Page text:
But what I gained the most from this incredible book is the author's insights that she put into the character's words, thought and feelings. I had to stop every once in a while and think about them and how they appeared in my own life. Something I had not thought about in my life now make sense! There are very few books that can make that claim. There is a very painful scene close to the end where it seemed most of the characters grew in their perceptions and understanding of people.

I think that it teaches the true meaning of love. I think this book ranks as a modern classic. I recommend it to all American women and any man who thinks that they understand them. This book is a treasure.

Get a copy here

Monday, September 27, 2010

Hello, Android: Introducing Google's Mobile Development Platform

I have been a developer for nearly 10 years now and I have bought an incredible volume of books over this time period. This book, Hello Android was one of my favorites to actually "read". This book covers the complete creation of a game from start to finish. What I like about the book is that the author explains what we are going to do, shows the coding to make it happen, explains why we are coding it that way and if it is something graphical he shows us what it should look like. What more an you ask for? I also like how he can guess what your question may be and answers it.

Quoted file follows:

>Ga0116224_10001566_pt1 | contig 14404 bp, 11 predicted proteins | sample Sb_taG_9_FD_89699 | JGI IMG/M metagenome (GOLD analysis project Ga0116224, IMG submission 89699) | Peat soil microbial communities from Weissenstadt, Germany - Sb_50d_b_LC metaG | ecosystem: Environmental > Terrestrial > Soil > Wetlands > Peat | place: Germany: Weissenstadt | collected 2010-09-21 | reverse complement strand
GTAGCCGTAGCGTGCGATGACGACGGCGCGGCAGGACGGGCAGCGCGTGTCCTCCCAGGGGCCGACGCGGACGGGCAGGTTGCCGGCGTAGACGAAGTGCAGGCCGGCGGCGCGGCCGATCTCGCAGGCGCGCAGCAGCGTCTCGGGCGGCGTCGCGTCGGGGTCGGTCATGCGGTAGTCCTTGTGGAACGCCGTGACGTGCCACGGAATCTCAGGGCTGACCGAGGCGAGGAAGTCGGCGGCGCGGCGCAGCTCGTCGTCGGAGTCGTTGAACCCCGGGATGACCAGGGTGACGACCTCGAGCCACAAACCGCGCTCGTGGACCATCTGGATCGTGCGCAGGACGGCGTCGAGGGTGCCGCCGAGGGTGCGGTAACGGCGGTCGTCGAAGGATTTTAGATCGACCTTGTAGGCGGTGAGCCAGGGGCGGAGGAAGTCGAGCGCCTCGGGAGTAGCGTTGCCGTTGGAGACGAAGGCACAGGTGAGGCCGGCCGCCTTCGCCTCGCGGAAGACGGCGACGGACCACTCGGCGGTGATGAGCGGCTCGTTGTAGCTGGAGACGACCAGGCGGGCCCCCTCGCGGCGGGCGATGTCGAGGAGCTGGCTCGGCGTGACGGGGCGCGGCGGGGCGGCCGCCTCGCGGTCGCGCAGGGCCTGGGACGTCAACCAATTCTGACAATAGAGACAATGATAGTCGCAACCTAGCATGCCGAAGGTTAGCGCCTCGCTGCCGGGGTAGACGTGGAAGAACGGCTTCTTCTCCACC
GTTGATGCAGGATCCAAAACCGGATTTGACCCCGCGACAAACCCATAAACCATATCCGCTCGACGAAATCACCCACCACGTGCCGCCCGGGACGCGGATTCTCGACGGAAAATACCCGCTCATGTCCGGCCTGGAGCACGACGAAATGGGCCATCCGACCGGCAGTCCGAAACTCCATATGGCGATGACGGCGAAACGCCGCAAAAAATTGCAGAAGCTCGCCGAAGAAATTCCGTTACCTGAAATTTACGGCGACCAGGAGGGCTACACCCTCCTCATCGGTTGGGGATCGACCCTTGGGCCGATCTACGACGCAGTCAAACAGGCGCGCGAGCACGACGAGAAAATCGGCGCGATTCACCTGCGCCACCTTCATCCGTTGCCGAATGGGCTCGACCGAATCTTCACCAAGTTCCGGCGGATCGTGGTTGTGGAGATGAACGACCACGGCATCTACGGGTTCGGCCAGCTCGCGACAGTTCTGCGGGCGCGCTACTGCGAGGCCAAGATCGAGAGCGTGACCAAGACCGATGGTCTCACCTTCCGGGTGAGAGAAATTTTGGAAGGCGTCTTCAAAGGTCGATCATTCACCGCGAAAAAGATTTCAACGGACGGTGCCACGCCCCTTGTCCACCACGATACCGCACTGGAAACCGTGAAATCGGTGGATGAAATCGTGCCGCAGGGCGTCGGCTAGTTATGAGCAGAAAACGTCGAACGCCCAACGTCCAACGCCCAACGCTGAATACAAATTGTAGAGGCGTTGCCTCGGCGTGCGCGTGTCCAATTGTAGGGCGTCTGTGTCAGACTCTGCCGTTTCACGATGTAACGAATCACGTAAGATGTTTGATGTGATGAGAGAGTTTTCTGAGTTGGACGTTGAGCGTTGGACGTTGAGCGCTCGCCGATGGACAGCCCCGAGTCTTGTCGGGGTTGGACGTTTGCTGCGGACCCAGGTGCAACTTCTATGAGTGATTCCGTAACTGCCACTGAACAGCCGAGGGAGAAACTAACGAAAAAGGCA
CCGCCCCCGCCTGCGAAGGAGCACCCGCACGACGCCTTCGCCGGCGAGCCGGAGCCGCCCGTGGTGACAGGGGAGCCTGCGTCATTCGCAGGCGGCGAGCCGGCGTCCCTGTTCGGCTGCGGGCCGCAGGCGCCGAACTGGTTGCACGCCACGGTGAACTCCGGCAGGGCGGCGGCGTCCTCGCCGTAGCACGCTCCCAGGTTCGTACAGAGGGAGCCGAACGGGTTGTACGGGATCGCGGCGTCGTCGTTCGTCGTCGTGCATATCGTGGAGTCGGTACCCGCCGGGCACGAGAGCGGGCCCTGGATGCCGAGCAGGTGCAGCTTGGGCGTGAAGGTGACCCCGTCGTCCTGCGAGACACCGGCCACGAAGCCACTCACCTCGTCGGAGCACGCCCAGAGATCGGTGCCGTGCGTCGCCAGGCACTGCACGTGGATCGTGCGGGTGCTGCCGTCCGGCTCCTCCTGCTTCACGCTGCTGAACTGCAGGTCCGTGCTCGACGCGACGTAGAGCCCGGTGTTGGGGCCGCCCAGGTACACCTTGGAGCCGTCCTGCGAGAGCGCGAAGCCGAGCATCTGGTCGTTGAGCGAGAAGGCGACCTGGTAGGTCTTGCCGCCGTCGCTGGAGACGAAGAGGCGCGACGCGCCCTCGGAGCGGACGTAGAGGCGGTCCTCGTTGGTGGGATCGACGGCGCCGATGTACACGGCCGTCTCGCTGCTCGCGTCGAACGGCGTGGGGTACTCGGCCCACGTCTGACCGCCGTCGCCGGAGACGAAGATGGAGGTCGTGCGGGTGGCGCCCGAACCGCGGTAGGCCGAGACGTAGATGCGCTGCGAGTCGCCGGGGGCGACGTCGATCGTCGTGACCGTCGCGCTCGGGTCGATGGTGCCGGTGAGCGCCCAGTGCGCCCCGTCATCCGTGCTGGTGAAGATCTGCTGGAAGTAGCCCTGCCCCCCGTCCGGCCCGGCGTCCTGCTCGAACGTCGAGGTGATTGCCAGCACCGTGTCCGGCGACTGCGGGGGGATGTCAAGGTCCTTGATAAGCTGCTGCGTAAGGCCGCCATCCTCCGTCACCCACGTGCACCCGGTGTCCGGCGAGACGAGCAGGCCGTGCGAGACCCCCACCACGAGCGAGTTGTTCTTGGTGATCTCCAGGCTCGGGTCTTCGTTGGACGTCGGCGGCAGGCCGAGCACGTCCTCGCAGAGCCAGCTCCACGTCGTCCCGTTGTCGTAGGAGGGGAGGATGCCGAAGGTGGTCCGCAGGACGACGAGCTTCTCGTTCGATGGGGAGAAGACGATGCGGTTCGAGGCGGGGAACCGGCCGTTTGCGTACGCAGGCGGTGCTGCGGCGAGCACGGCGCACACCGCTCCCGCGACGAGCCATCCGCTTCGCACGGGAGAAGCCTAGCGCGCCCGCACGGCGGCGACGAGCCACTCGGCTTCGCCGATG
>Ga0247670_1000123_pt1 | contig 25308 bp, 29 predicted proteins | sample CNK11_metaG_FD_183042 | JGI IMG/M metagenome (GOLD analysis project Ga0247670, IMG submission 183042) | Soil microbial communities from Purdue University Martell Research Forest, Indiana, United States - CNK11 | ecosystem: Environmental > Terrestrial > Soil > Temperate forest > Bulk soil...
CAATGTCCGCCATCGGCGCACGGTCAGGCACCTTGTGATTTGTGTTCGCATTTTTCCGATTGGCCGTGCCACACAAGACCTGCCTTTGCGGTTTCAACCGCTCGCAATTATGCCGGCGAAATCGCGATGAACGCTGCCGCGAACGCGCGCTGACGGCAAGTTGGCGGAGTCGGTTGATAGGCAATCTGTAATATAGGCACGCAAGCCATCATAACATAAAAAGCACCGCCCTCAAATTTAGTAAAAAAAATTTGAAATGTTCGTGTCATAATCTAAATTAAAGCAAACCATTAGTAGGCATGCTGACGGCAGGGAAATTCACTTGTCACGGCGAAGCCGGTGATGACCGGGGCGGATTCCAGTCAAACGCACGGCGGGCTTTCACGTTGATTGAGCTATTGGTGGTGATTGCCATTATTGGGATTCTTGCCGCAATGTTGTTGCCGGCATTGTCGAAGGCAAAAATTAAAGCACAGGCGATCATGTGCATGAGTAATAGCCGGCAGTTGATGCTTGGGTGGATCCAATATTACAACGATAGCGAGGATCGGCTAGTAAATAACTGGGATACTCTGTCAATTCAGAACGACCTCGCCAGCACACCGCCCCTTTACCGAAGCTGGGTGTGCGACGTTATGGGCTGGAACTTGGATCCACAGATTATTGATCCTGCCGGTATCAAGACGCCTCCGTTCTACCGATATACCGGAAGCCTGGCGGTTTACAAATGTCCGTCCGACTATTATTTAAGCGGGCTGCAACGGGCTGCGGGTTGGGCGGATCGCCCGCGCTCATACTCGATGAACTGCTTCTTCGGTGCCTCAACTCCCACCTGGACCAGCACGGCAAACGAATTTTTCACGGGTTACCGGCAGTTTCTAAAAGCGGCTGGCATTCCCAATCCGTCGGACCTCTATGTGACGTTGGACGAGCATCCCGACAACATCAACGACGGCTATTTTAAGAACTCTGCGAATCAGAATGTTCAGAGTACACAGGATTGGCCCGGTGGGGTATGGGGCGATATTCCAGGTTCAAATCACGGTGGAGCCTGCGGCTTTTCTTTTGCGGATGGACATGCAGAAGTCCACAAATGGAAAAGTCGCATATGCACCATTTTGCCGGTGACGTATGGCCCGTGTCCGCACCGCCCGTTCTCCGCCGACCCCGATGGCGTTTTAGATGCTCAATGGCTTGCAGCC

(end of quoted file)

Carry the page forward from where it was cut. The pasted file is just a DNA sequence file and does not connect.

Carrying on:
For example he talks about colors values( alpha, red,green & blue). My first question was "What the heck is alpha". I turn the page..then there it is he explains it. This book was enjoyable as opposed to so many other books I have bought. I sat down and read half of it while my husbands was getting his hair done. To me it read like a novel.

I can not find anything bad to say about this book. I read some of the other reviews and I was surprised by what others had wrote. I can only guess that their negative responses are a result of their limited experience.

The point of the book is to get one started in Android programming and that is exactlty what it does. I am hoping I will find other books written by this author.

Get a copy or see other excellent reviews to see what others are saying about this book

Sunday, September 26, 2010

SQL Antipatterns: Avoiding the Pitfalls of Database Programming

I bought SQL Antipatterns in the middle of an increasingly stressful project. Taking two days out to read it thoroughly and correct some of the patterns we were guilty of turned the project around for the better. We were able stop worrying about database design and concentrate on security issues.